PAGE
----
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The AAPG/Datapages Combined Publications Database

AAPG Bulletin


Volume: 43 (1959)

Issue: 5. (May)

First Page: 1097

Last Page: 1098

Title: Oil Potential of Minnelusa Formation, Powder River Basin, Wyoming: ABSTRACT

Author(s): Donald I. Foster

Article Type: Meeting abstract


The Pennsylvanian and Lower Permian Minnelusa formation is a proved oil reservoir with 81,000,000 barrels produced to January 1, 1958. This formation is present and prospective throughout the Powder River Basin.

Density of Minnelusa tests is low and many large areas remain undrilled. To date, the structural approach has been used almost entirely in prospecting for Minnelusa oil, and present production is from closed anticlines. Many low-relief structures, similar to that at Donkey Creek field, should be present and oil-productive on the eastern flank of the Powder River Basin.

The Minnelusa is entirely marine in origin, having been deposited in a basin whose area coincides closely with the present Powder River Basin except on the south and southeast. Following deposition of the upper Minnelusa, an anticlinal arch formed in the north-central part of the Powder River Basin which was then truncated and buried by younger Permian shales. The oil found in this area appears to be related to the ancient anticline, with future prospects also being very good.

The Minnelusa formation can be divided by two intraformational unconformities into three separate rock units herein designated as the Upper, Middle, and Lower members. Paleontological evidence indicates that each unit is probably the same in age throughout the basin.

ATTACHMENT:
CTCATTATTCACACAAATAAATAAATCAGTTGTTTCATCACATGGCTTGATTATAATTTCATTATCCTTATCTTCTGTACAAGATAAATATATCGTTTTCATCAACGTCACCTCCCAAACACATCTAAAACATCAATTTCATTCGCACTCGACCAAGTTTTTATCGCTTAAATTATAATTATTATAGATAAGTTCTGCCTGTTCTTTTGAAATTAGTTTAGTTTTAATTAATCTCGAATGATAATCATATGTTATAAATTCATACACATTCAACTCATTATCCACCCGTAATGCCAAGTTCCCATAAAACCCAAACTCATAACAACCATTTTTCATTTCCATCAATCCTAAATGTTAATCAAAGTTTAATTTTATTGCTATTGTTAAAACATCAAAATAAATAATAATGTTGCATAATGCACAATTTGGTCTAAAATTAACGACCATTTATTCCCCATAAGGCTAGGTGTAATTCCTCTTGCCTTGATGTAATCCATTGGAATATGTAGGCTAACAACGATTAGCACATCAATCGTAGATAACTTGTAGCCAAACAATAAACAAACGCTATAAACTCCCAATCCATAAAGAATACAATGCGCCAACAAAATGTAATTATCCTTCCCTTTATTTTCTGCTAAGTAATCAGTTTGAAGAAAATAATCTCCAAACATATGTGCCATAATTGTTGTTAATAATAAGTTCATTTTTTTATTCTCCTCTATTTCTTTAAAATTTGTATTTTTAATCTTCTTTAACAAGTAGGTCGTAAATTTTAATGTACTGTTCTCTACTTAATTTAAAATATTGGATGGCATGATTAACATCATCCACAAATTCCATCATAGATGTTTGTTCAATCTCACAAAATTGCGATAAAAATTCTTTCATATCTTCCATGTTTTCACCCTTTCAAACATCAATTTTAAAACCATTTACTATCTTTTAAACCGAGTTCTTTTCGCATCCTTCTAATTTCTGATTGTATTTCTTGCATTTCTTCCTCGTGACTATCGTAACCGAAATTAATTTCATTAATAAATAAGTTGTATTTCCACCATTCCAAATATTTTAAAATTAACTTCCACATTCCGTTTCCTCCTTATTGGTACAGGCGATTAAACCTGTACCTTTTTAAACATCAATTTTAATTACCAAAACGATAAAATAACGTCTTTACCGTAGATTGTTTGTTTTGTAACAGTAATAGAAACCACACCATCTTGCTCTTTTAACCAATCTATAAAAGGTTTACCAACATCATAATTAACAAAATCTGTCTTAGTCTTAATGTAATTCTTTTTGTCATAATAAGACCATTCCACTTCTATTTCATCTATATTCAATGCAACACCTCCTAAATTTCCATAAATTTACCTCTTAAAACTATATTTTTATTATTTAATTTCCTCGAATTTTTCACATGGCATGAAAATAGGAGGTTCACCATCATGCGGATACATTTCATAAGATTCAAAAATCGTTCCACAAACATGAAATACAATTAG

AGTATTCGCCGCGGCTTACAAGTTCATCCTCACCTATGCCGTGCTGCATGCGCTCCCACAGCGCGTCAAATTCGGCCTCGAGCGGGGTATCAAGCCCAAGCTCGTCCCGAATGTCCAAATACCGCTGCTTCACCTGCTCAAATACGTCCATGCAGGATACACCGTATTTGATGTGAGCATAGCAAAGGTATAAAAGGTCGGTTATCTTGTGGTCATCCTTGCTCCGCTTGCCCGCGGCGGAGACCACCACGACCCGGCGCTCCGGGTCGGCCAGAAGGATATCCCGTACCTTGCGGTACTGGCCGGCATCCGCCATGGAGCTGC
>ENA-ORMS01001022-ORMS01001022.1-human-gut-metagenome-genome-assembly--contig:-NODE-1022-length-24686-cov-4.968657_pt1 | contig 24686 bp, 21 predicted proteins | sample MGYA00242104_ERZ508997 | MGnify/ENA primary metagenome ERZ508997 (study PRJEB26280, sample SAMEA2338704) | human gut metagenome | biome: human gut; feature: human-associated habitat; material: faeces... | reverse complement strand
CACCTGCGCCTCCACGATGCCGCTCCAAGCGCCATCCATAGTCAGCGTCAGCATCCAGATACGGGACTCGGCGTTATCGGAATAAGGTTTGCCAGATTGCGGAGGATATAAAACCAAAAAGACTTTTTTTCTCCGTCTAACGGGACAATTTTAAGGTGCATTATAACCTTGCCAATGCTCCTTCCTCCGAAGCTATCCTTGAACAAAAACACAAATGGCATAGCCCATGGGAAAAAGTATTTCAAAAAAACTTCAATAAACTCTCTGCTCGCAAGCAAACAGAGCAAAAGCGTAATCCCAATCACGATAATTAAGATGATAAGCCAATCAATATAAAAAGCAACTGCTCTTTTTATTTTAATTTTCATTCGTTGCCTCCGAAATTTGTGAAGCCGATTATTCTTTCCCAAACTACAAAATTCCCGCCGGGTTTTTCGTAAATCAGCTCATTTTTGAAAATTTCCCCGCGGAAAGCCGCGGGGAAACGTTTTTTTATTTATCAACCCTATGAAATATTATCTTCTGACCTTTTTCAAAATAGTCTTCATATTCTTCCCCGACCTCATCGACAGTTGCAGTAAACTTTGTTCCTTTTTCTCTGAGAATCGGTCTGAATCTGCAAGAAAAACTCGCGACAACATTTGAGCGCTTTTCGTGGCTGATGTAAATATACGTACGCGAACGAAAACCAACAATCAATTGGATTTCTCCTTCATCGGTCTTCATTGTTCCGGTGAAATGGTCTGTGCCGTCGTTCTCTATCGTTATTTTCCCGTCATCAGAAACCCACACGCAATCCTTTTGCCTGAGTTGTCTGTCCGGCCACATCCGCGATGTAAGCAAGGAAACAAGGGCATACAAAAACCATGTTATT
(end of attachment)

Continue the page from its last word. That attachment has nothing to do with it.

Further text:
The Upper member of the Minnelusa is a sandstone-carbonate-anhydrite sequence of Lower Permian (Wolfcamp) age. Of the three Minnelusa members, the Upper exhibits the greatest thickness and facies variations and is also the most important for past oil production and future potential. The facies changes of porous sandstones to dense dolomites and anhydrites should provide favorable conditions for the generation and trapping of oil in stratigraphic traps.

The middle Minnelusa is a sandstone-carbonate sequence of Middle and Upper Pennsylvanian (Des Moines, Missouri, and Virgil) age. The "Leo" sandstones of the Lance Creek region (southeast Powder River Basin) are the principal oil reservoirs of the Middle member. Future production may be found in stratigraphic traps formed by the pinch-out of reservoir sands on the flanks of individual structures in the southeastern Powder River Basin and in the regional pinchout of the "First Leo" sandstone on the east flank of the basin.

The lower Minnelusa consists of cherty carbonates and red shales, usually with a basal sandstone unit, and is Lower Pennsylvanian (Atokan and Morrowan?) in age. Some oil production has been

End_Page 1097------------------------------

found in a porous limestone unit in the middle of the Lower member. Due to limited control, no precise areas for stratigraphic traps are delineated; but all closed anticlines, especially in the southeastern Powder River Basin, should be tested through the limestone and the basal sandstone units.

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Copyright 1997 American Association of Petroleum Geologists